Home Africa and the Middle EastAfrica and the Middle East II 2003 Accounting for Africa’s Digital Schism

Accounting for Africa’s Digital Schism

by david.nunes
Melissa PowellIssue:Africa and the Middle East II 2003
Article no.:1
Topic:Accounting for Africa’s Digital Schism
Author:Melissa Powell
Title:Managing Director
Organisation:3D Global Communications
PDF size:44KB

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Article abstract

ICT availability and Internet access are very limited in Africa. Cables provide Internet access in coastal areas and VSAT and WiFi could help bring service to Africa’s interior, but infrastructure is lacking and regulatory restrictions often impede their availability. The population has limited access to computers, due to the cost or, at times, electricity to run them. Cellular phones, with their quick rollout and widespread availability, can provide Internet access, but they are costly and quite limited compared to computers. “A digital divide threatens to exacerbate already-wide gaps between rich and poor, within countries,” said United Nations Secretary-General Kofi Annan when he addressed world business leaders at The Net World Order conference on 18 July this year. “The stakes are high indeed. Timely access to news and information can promote trade, education, employment, health and wealth,” he said.

Full Article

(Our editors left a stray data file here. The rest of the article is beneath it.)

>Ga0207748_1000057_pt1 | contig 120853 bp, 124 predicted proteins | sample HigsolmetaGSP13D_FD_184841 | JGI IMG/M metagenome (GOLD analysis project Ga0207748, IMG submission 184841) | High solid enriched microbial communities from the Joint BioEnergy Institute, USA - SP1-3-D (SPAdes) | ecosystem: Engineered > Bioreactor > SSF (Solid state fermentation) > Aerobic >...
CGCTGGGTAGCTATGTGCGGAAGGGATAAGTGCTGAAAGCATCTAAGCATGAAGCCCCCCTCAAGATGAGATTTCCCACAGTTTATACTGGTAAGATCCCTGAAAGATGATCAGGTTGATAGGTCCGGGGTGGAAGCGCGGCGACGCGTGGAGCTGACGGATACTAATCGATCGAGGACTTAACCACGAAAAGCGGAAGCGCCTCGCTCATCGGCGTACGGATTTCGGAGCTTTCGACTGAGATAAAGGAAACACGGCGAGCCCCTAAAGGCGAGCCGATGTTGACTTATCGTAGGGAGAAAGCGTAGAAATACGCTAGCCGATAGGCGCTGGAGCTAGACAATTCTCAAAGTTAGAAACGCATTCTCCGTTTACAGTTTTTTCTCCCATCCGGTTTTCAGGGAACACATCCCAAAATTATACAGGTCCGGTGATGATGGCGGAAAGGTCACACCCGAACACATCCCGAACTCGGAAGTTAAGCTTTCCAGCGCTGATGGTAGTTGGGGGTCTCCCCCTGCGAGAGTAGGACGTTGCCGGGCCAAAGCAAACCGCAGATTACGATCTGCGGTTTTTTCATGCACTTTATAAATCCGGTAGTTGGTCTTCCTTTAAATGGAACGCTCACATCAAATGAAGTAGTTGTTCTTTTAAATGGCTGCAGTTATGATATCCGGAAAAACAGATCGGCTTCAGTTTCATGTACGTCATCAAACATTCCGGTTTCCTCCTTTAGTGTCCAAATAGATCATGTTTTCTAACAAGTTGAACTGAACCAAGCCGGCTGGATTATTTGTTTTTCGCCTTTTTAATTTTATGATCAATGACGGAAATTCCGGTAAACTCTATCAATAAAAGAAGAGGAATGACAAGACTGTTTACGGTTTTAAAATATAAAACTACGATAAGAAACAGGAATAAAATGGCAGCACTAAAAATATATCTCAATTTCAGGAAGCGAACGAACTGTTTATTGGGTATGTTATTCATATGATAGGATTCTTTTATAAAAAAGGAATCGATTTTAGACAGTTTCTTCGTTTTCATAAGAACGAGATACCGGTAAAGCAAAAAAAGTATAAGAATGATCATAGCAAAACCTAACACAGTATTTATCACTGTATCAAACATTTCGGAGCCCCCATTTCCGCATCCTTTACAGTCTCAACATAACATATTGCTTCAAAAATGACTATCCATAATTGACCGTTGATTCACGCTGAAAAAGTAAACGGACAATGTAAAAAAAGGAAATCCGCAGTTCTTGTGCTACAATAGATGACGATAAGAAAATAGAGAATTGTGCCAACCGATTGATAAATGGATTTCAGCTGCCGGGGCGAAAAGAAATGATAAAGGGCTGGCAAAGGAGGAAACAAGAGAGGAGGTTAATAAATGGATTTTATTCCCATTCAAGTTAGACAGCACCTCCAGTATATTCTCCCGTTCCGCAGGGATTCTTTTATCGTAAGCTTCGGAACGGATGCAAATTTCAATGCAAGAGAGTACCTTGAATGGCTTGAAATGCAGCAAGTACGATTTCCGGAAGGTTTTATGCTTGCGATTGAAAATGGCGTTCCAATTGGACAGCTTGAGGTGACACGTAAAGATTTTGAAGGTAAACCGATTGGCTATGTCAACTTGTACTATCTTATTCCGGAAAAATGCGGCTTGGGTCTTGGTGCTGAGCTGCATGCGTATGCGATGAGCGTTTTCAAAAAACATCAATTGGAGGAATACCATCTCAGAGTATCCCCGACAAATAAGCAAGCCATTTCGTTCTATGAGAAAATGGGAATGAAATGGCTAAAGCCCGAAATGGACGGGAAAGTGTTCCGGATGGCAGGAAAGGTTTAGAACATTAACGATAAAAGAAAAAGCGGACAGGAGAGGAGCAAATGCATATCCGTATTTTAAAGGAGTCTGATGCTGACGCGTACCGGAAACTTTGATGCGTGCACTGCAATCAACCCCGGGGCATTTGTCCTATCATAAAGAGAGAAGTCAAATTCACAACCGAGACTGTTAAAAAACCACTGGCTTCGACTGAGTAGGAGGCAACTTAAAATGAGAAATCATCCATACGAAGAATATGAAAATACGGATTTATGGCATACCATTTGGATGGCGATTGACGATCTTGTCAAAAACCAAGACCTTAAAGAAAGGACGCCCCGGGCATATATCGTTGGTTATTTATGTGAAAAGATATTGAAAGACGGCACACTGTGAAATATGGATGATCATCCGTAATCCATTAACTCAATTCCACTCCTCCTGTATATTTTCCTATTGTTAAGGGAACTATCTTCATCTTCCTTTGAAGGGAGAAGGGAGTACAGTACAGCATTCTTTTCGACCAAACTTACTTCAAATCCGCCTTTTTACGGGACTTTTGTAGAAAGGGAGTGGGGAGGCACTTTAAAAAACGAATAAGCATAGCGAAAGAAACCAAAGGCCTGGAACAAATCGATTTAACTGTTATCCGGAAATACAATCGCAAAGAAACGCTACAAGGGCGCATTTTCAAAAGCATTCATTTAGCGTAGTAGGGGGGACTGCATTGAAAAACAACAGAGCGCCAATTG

“A digital divide threatens to exacerbate already-wide gaps between rich and poor, within countries,” said United Nations Secretary-General Kofi Annan when he addressed world business leaders at The Net World Order conference on 18 July this year. “The stakes are high indeed. Timely access to news and information can promote trade, education, employment, health and wealth,” he said. There has been, and more than likely will continue to be, a gap between those people, communities, countries and even continents that make better use of information technology than others. A digital divide has existed since the advent of binary code. This divide is starting to look more like a cataclysmic schism, rather than a simple imbalance of skills and resources, especially when comparing Africa to the rest of the world. Although basic indicators such as Internet and cellular telephone usage are improving, Africa as a whole continues to lag miserably behind the rest of the world. New technologies are hitting the African shores at breakneck speed as organisations of every size begin to comprehend the richness of this untapped market and attempt to balance the scales. Innovative solutions are being proposed at an international level to address the problem, but numerous stumbling blocks need to be overcome before these solutions can be successfully implemented. A closer look at the current IT landscape is needed to better understand these solutions. Africa’s Arid Digital Landscape With an increase of 20 percent in the number of dial-up Internet subscribers in 2002, Africa is becoming increasingly ‘wired’. However, mass adoption of sophisticated technology and Internet access remains limited. According to various reports, Africa has roughly one Internet user for every 200 people. A pitiful figure when looking at the world average of one user for every 15 people and astounding when comparing it to North America and Europe who average one in every two people. According to a report compiled by independent Internet and telecoms consultant, Mike Jensen, the Internet is available in all of Africa’s 54 countries and territories. This is encouraging especially since the continent is better known for its uphill struggles against the likes of HIV/AIDS, famine, drought and civil strife. However, a number of obstacles still prevent Africa from narrowing the divide. With three computers for every 1000 people (Computers4Africa) access to hardware is restricted. Irregular, or non-existent, electricity supply is another major barrier to the use of technology, especially outside the major towns and cities. Jensen’s report (updated in September 2002) also indicates that the widespread penetration of the Internet in Africa is largely confined to these major cities, where only a minority of the total population lives. The absence of fixed telephone lines will, it seems, become less of a problem as the new generation of wireless technology comes of age. Wireless UMTS devices that transmit both voice and data are already beginning to make an appearance in the African marketplace. However, these have their own barriers to market entry, but by no means are commonplace and will have to compete with the likes of Wi-Fi, which is currently taking both the developed and developing markets by storm. Then, there is international bandwidth capacity to contend with. Put bluntly, Africa simply does not have the bandwidth capacity to take advantage of the new digital services. Outside South Africa, the total international outgoing bandwidth installed on the continent is only 60 Mb/s. On average, six dialup users share 1 Kb/s of international bandwidth (Africa ONE). Obtaining sufficient international bandwidth to deliver web pages over the Internet is still a major problem in most countries. The suggested solutions currently being tested and implemented address the above-mentioned issues specifically. Restrictive government regulations combined with state monopolies and high costs in the telecommunications sector are other factors contributing to the digital divide’s proliferation in Africa. This is a problem that must be rectified from within Africa. External intervention and technology can do very little to address this issue specifically, except that is, to increase pressure. A bit of the hair from the dog that bit you It was South Africa’s president, Thabo Mbeki, who first drew Africa’s political attention to the issue by stating as long ago as 1999, “We have to address the challenge of bringing the developing world on the information super highway if we are to promote economic growth and development world-wide. If we are to consolidate democracy and human rights, increase the capacity of ordinary people to participate in governance, encourage resolution of conflicts by negotiation rather than war. And do what has to be done to enable all to gain access to the best in human civilisation, with the common neighbourhood in which we all live.” Although it seems clear that the digital divide is a symptom of a much bigger underlying problem, we see technologists, organisations and governments apparently tackling symptomatic imbalances as a means to rectifying the problem. A digital divide would not exist without technology, but this is exactly what is being used to bridge the gap: technology. Rather than addressing the underlying causes for this technological schism, fire is being fought with fire to leapfrog preceding technologies and catapult Africa into the digital limelight. Essentially, Africa is experimenting with four different cutting-edge technologies to close the fissure: namely, fibre-optic cable, mobile Internet, WiFi and VSAT. Each of these technologies has its pros and cons and, although they might differ radically from one another, they are irrefutably contributing to the resolution of a shared goal: to provide Africa with a stepping stone, aptly described by President Mbeki, to the world. Fibre-optic cable One of the ways the world’s inhabited continents are linked together is via submarine fibre-optic cable systems. These systems are capable of transporting vast amounts of both voice and data traffic across the globe at lightening speed and have been referred to as the “backbone of the world economy”. In a project of unprecedented scale, a US-based company has undertaken to lay 32,000 kilometres worth of fibre-optic cable around Africa. Parts of the system, implemented on Africa’s west coast for improved communication with US and Europe, were ready for service in 2002. When completed, the system will have approximately 20 or more landing points at strategic African coastal cities and will form a self-healing ring around the continent. The inter-linking of African countries to one another and to the global telecommunications network will be vastly improved. Internet growth in Africa, as a result, is expected to more than double in 2004 and 2005. The implementation of fibre-optic cable systems will transform the continent’s telecommunications networks and secure its place in the global information superhighway. Sadly however, while the systems may now serve some major coastal areas, a cost-effective alternative communications solution throughout the continent itself is also needed if the digital divide is to be vanquished. Mobile Internet Connectivity is almost useless without an end-user device to gain access to the information super highway and visa-versa. In other words, Africa needs to increase the penetration of connected computers within the continent. In a country riddled with poverty, a computer is hardly a ‘must have’ when looking at the conundrum from a consumer level. At a business level, Jensen reports that a typical African company may have many PC’s, but often only one of these has a modem connecting to the Internet – a situation not conducive to effective Internet usage. As we know, most of Africa’s fibre-optic cable systems are still located in coastal areas leaving the vast majority of rural Africa unconnected. Twenty million PCs become obsolete in the US alone each year. Many of these could be put to work in Africa by non-profit organisations that work to maximise the life of these computers and distribute them in and around Africa. This, though, begs the question – how useful are these machines without connectivity? Organisations are now looking towards the remarkable growth of cellular telephone usage in Africa for a few tips and hints. Most experts agree that cellular telephony offers a possible path towards a radical increase in Internet access and usage in Africa. The explosive growth in the use of cellular phones can be seen throughout the continent. The International Telecommunications Union predicts that 40 million Africans will have cellular telephones by the end of 2003. The success of these cellular operations lies in overcoming the barriers to market-entry. Many companies have increased their user base by selling pre-paid telephone vouchers or cards and have thereby eliminated the problems associated with monthly billing. Other entrepreneurs have launched cellular telephone shops in rural areas. At these shops, customers pay per call. This, effectively, provides connectivity to remote areas where landlines will probably not be installed for another 10 years. Much of the success of cellular is due to the advance developments made that increases the range of cellular base stations. Although the vast majority of Africa might not be able to afford a contract, this clearly demonstrates that they do want and will use modern communication methods when available. The arrival of affordable hand-held Internet devices could therefore, facilitate access to the Web in areas where no fixed-line telephony is available. However, it is important to note that cellular telephony is primarily a basic voice service and it is unclear whether the current formula will work well as a data-centric service. Moreover, the cost of airtime remains relatively expensive making the use of cellular networks for Internet access impractical for most users. This is where Wi-Fi comes to the fore. Wireless Fidelity (Wi-Fi) Although some inroads have been made into the wireless Internet access domain, it is still in its infancy, especially in Africa. Wi-Fi refers to the 802.11b wireless standard that allows users with enabled devices to access the Internet, anywhere and anytime, without a physical connection to the network. It provides cheap and fast Internet access by making use of unlicensed radio spectrum. Providers in the field are looking to link a fibre-optic cable backbone to a transmitting device or base station, which essentially operates in a way similar to cellular telephony systems. Access to information suddenly became far more affordable; even so Wi-Fi is not barrier-free. There are initial set-up costs involved. Then, of course the spectrum needs to be managed and maintained – a difficult task in a continent with a shortage of ICT skills. The time factor also needs to be mentioned, as does the cost of the actual end-user devices. The biggest hurdle is, perhaps, the regulation issue. Many African countries are heavily regulated by state-owned telecom monopolies. These are rather cautious and slow when it comes to handing over control of the unregulated spectrum. Unlicensed spectrum was suddenly licensed and regulated because there was fear that the technology would make possible a highly discounted substitute for cellular voice telephony. Most African countries are treating this technology as another telecommunication service when it clearly isn’t. Grey area regulation has also hindered the widespread adoption of VSAT, another cutting-edge technology and a potential bridge of the digital divides. VSAT Africa’s need for connectivity and bandwidth has forced VSAT technology to move from being a niche technology to a mainstream telecommunications service platform. A popular technology, VSAT is being used by several African companies and government organisations wherever regulation allows. But what is it? VSAT provides low-cost, two-way C-Band satellite-based data services, including Internet access that uses very small aperture radio terminal ground stations to connect via satellite to the US and Europe. Popular web data is often cached at local servers using a basic satellite dish and updated periodically. The two-way satellite technology has been very quickly adopted in countries such as DRC, Mozambique, Nigeria, Tanzania, and Zambia, all of who have ISPs that do not depend upon the local telecom operator for international bandwidth. Uganda, at one stage, also allowed public VSAT Internet services, but suspended the licenses after the sale of the second competitive, operator license. A number of other low-cost consumer oriented two-way VSAT services have been launched by companies such as Afsat Kenya, Web-Sat and IVS Africa, these are expected to be rapidly adopted wherever regulations allow. These services make use of the powerful Ku-Band signals that now cover Africa, and make possible services similar to those currently available in the US and Europe. Conclusion Bridging the digital schism is going to take time, money and sustained innovation. The solutions need to address the whole of Africa, from its coastal areas to its rural digital wastelands. Technologies need to be brought together, converge in some form so the strengths of one offsets the weaknesses of another, and provide a comprehensive solution to the problem of digital exclusion. It is encouraging to see that Africa’s leaders have acknowledged the problem of digital exclusion and recognized the role that information and communication technology will play in overcoming it. ICT is undeniably the cornerstone on which a platform will be built to “promote trade, education, employment, health and wealth” in Africa. However, ICTs first have to be available, accessible, affordable and relevant to the people of the region. Legal and regulatory frameworks need to be overhauled and deregulation needs to run its course. These changes need to come from within the continent for a more liberalized undivided and balanced Africa.